Here we go again, to Haiti for our 2017 medical mission trip.
Alongside Geraldine, Watson, Paulin and Dejon, we led another team to Haiti to serve the community of St. Michel de l’Attalaye. This was my favorite team to work with thus far. It must have been the rainbow of fun personalities, because we all meshed so well together. Almost every night consisted of a game of Mafia, which I think played a major role in us bonding with each other.
We left on April 1st and returned on April 6th, three of the days were our scheduled clinical days to receive and screen patients. My job during the clinical days was to regulate the flow throughout the day, it sounds pretty simple, but nope! lol In this position, I learned two major things: 1) my Haitian people can be so overwhelming to deal with when they know you’re Haitian too lol But most of the time their antics made me laugh. 2) There is this ingrained belief among this group of people that if you are a woman then you must be the nurse, but if you are a man then you must be doctor. Though everyone on the mission trip was uniform, in their scrubs, the patients naturally referred to us women as “mis”, while all of the guys were referred to as “doc la”.
There was something a young girl from near by in the community said that resonated with a couple of us. It was the day before our first clinic, and we passed by the facility where we would be setting up shop the next day. The girl was in the area and was told that we were the group of people who would be providing the medical services that they had been hearing about. When she saw us, she was shocked to find that the majority of us weren’t just black, but Haitian. The people of Haiti are so used to foreign aid being white people that it’s always shocking when they see Haitians from the U.S. coming back to help them.
Nonetheless, I must add that we out did ourselves this year, seeing well over 700 patients. We saw some serious cases and we are lucky to work with Baptist Hospital to refer our patients to them as potential surgical candidates for their annual surgical mission trip.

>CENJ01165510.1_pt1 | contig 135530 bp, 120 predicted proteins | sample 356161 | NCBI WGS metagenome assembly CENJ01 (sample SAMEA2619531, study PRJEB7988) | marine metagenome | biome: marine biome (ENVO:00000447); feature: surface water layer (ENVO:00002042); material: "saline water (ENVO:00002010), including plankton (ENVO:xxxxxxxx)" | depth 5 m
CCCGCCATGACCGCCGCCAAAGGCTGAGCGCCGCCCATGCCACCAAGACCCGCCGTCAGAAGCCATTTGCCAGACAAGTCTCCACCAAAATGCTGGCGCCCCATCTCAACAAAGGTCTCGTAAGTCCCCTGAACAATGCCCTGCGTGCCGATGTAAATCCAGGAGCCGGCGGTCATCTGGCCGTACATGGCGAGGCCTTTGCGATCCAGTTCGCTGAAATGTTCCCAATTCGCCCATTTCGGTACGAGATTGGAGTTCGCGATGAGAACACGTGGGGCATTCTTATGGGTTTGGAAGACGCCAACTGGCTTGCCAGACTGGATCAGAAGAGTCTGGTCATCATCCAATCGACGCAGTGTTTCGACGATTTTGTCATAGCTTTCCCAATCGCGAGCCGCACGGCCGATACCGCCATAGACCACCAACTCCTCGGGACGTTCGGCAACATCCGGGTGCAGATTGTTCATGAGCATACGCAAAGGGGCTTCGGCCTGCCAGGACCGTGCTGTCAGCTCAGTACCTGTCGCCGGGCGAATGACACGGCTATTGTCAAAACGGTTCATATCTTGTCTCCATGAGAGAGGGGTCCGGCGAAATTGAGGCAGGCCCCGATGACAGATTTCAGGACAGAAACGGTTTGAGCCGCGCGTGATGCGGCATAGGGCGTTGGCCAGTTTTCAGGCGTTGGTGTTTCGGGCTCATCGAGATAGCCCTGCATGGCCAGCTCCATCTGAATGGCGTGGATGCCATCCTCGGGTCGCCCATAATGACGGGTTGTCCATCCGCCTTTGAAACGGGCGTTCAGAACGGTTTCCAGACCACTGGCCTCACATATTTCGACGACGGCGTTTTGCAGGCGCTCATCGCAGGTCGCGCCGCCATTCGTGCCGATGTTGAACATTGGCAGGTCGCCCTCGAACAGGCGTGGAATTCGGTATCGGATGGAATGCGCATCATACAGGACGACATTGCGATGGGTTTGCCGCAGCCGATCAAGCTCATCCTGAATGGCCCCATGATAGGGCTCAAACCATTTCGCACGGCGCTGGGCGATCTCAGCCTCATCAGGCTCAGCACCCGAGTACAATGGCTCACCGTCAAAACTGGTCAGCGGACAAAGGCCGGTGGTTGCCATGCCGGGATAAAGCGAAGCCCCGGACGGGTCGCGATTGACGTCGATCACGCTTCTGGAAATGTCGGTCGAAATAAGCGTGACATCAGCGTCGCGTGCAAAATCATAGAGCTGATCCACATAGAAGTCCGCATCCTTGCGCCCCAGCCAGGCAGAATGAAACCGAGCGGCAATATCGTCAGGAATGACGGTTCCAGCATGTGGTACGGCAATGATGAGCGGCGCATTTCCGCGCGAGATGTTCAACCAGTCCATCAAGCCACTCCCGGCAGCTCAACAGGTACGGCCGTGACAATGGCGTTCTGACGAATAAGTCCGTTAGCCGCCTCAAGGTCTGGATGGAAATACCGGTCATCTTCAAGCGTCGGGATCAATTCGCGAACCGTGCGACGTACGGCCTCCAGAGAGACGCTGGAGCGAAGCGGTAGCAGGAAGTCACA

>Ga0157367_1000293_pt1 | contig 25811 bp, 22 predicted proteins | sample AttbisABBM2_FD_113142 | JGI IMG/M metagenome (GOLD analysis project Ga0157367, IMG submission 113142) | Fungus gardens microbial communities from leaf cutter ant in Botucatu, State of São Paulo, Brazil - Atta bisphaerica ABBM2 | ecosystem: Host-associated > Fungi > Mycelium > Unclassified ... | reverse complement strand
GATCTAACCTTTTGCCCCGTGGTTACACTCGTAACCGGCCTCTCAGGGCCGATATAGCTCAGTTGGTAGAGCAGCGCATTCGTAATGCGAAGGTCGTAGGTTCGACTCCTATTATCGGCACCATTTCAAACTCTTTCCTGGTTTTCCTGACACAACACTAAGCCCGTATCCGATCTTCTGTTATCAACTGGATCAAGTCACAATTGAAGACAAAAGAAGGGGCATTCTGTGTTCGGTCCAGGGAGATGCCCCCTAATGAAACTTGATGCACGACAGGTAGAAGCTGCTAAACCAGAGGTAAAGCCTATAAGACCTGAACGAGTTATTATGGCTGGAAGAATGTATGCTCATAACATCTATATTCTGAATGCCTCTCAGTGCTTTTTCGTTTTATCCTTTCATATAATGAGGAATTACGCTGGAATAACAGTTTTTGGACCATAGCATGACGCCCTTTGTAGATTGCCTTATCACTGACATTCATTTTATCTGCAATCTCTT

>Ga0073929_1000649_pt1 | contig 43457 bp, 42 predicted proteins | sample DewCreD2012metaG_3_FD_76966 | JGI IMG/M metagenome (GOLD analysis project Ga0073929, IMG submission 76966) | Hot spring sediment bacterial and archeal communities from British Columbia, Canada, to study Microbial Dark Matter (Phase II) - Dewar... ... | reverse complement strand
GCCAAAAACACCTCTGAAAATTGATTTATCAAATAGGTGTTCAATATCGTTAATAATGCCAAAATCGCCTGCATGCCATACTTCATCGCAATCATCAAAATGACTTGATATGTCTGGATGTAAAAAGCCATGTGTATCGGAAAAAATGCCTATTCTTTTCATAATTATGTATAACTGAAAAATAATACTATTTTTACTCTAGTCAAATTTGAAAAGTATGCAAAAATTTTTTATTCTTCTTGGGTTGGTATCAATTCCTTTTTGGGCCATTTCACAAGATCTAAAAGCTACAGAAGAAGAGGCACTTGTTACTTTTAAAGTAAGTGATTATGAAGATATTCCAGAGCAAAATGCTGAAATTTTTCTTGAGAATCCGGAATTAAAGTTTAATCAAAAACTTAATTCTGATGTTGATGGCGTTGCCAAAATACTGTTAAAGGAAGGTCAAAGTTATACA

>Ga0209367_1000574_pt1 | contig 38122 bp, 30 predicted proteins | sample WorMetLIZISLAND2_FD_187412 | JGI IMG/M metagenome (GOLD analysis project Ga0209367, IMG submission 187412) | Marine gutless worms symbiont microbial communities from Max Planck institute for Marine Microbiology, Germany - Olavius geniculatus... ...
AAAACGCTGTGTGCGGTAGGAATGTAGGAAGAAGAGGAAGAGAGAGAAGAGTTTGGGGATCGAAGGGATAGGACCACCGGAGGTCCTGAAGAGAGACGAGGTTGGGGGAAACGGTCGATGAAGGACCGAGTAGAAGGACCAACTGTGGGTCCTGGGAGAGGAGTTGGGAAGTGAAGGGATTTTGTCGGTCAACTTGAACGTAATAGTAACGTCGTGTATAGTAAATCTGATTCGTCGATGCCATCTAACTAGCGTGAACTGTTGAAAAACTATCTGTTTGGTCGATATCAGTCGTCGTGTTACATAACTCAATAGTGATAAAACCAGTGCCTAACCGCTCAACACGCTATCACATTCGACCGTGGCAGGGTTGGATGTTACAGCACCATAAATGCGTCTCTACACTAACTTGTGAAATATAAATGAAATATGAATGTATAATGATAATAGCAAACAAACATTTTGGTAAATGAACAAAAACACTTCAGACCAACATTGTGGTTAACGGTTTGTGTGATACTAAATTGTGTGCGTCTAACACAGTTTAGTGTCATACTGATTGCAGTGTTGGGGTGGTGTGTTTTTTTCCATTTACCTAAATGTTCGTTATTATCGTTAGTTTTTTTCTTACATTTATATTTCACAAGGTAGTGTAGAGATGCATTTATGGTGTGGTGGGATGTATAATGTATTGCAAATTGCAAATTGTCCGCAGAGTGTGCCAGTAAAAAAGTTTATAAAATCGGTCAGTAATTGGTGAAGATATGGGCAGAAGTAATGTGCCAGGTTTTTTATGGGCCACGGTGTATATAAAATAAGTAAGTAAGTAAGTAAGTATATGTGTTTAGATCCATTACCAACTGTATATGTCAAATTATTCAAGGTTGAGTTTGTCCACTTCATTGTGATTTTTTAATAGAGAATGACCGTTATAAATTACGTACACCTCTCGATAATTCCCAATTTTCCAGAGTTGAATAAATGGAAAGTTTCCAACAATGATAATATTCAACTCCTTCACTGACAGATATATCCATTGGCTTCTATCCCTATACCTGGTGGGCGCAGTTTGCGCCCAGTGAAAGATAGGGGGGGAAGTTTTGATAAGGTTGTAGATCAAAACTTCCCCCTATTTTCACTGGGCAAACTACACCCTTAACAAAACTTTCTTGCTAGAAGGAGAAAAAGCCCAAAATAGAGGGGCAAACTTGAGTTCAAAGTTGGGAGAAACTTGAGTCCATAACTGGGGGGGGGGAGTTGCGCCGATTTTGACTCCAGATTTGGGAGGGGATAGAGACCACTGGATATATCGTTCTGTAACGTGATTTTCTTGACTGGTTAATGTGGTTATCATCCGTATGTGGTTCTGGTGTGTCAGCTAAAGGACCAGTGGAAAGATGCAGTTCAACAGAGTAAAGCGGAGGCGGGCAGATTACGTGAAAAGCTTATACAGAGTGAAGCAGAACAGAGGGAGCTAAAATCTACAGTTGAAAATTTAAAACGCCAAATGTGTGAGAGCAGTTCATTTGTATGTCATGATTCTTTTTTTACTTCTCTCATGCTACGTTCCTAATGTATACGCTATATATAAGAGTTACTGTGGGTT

After a long day of clinics the guys had a prescheduled basketball game with a local group, training young Haitian girls in the sport (hoping to send one of them to the next Olympics). The guys were out there looking like old tired men, not young men in their 20s lol
Surprisingly, the guys won by the skin of their teeth. However, Paulin took this as an opportunity to speak to the team and encourage them in their pursuit of representing Haiti in the Olympics.
Another story that resonated with me was one that took place while we were in Haiti. A pregnant woman was crossing the river, she slipped and hit her abdomen on a large rock. She was rushed to the hospital just to give birth to her stillborn baby on the floor.
The hospital waiting room floor!
My mind was blown. This woman had to undress and give birth in the waiting room for everyone to see.
And her baby was then swept up along with the trash on the ground.
These are the things that makes me so invested in exploring the health disparities in Haiti, with one of them being around the health system in the country.
During our last day in Haiti we woke up early in the day to set off on our long bumpy drive to Cap-Haitian to catch our flight back to Miami. Everything was going just fine, I even found the perfect position to place my head so that I could fall asleep on the bus.
The tire fell off of the bus. Yes, it just fell off of the bus. But we were fine, it was not at all as climactic as you would think lol
Luckily, the people who work with the Mayor called for two private trucks. In roughly 30 minutes we were back on the road to Cap-Haitien. We actually got there must faster.
Once we got to Cap-Haitien, we went souvenir shopping and headed to a restaurant for lunch. Soooooo happy that our meals are served family style lol
After a much needed lunch we headed to the airport to catch our flight back to Miami.
Always a bittersweet feeling. When we finally boarded the plane and took off, it was “bye Haiti, hello Miami”.
And unexpectedly, waiting to receive us at Miami International Airport was Stevenson and Sam (Dany was lost somewhere in the airport lol).
They had hugs and flowers waiting for all of us! What a warm welcome back 🙂
Learn more about KORE Haiti, Inc. and how you can join our next medical mission trip.